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The Temple of Augustus in Pula
Image by Carole Raddato

The Temple of Augustus in Pula

The Temple, situated in the Forum, was dedicated to the goddess Roma and Emperor Augustus. It was constructed between 2 BCE and 14 CE, when the emperor died.
Dioscuri Denarius, 211 BCE
Image by Tyler Holman

Dioscuri Denarius, 211 BCE

Coins of this design were the first issued by the Roman Republic after 211 BCE. This issue introduced a new weight standard that would be the standard for Roman denarii until the 3rd century CE. The front design depicts the goddess Roma...
Mask of Medusa
Image by Carole Raddato

Mask of Medusa

Over life-size marble mask of Medusa from the Temple of Venus and Roma in Rome, 2nd century CE. New Wing, Vatican Museums.
Forgotten History: the Romani (Gypsy) Migration from India to Europe
Video by Odd Compass

Forgotten History: the Romani (Gypsy) Migration from India to Europe

The Romani (colloquially known as the "Gypsies") are a community of European itinerants with surprising origins in northwest India. In this video, we explore the fascinating histories of two distinct Romani groups: the Roma and the Sinti...
Romulus and Remus
Definition by Brittany Garcia

Romulus and Remus

In Roman mythology, Romulus and his twin brother Remus were the founders of the city of Rome. They were the children of Rhea Silvia and Mars (or in some variations the demi-god hero Hercules) and their story is recorded by many authors including...
Colosseum
Definition by Mark Cartwright

Colosseum

The Colosseum or Flavian Amphitheatre is a large ellipsoid arena built in the first century CE by the Flavian Roman emperors of Vespasian (69-79 CE), Titus (79-81 CE) and Domitian (81-96 CE). The massive arena held 50,000 spectators and hosted...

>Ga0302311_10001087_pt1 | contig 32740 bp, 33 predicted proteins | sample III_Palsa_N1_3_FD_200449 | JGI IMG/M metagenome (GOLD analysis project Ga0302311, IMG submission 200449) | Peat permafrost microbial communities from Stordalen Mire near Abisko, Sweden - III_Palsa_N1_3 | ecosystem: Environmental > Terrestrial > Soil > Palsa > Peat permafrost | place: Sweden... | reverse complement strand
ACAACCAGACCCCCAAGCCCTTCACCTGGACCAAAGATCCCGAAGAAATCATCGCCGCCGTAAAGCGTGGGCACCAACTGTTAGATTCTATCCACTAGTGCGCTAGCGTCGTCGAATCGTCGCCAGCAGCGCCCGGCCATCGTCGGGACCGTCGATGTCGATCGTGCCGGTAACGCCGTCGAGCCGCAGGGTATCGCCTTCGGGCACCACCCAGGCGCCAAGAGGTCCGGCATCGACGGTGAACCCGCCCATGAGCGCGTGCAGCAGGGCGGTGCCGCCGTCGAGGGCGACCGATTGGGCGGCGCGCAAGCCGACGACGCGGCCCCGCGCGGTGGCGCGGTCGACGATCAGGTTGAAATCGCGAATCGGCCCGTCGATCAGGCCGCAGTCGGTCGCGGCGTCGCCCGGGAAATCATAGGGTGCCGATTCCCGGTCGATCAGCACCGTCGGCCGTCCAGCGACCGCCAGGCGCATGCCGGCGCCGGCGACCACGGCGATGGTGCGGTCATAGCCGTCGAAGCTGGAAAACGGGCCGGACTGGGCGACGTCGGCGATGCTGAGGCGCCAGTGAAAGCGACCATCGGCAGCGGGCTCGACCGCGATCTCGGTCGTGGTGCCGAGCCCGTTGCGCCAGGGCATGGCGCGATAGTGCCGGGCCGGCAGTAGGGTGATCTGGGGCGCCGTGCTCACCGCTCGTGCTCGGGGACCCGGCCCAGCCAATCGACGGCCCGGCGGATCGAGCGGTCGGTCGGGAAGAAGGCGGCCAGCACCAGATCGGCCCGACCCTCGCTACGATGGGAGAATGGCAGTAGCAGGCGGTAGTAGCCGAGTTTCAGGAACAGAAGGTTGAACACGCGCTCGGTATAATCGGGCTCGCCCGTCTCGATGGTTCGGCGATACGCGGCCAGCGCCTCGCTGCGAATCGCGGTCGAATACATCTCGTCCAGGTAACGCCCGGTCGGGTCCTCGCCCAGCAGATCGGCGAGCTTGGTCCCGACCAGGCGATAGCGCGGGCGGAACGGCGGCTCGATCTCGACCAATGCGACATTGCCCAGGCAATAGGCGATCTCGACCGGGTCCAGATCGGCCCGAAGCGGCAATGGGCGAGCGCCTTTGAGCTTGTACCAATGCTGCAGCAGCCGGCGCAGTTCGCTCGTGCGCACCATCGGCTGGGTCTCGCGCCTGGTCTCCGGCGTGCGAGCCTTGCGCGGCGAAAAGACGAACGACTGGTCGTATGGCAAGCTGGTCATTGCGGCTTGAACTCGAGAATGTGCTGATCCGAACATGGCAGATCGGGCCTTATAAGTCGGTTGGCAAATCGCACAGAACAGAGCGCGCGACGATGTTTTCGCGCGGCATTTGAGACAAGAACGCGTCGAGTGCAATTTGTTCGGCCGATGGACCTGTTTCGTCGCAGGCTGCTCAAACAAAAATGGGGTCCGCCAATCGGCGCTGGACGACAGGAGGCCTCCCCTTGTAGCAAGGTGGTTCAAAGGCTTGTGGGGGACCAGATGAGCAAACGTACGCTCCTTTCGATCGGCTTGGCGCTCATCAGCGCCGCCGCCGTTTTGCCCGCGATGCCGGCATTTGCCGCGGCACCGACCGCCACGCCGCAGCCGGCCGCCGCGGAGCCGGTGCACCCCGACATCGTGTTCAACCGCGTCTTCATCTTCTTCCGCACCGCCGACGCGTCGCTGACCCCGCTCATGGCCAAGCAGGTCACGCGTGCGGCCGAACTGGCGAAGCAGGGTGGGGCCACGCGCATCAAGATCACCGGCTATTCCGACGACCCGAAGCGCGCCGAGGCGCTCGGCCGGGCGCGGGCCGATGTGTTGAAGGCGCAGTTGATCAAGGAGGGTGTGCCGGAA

Venus
Definition by Brittany Garcia

Venus

In Roman mythology, Venus was the goddess of love, sex, beauty, and fertility. She was the Roman counterpart to the Greek goddess Aphrodite. However, Roman Venus had many abilities beyond the Greek Aphrodite; she was a goddess of victory...
Constantinople
Definition by Donald L. Wasson

Constantinople

Built in the seventh century BCE, the ancient city of Byzantium proved to be a valuable city for both the Greeks and Romans. Because it lay on the European side of the Strait of Bosporus, the Emperor Constantine understood its strategic importance...
Roman Forum
Definition by Mark Cartwright

Roman Forum

The Roman Forum or Forum Romanum of ancient Rome was the bustling religious, administrative, legal, and commercial heart of the city from the 7th century BCE onwards. Made increasingly grandiose and ceremonial in function by the Imperial...
Martyr
Definition by Rebecca Denova

Martyr

A martyr is someone who voluntarily dies for either a religious or secular cause. The word originates from "witness" in Greek and is related to a witness in court testifying to one's beliefs or truth, despite the risk involved. As such, it...
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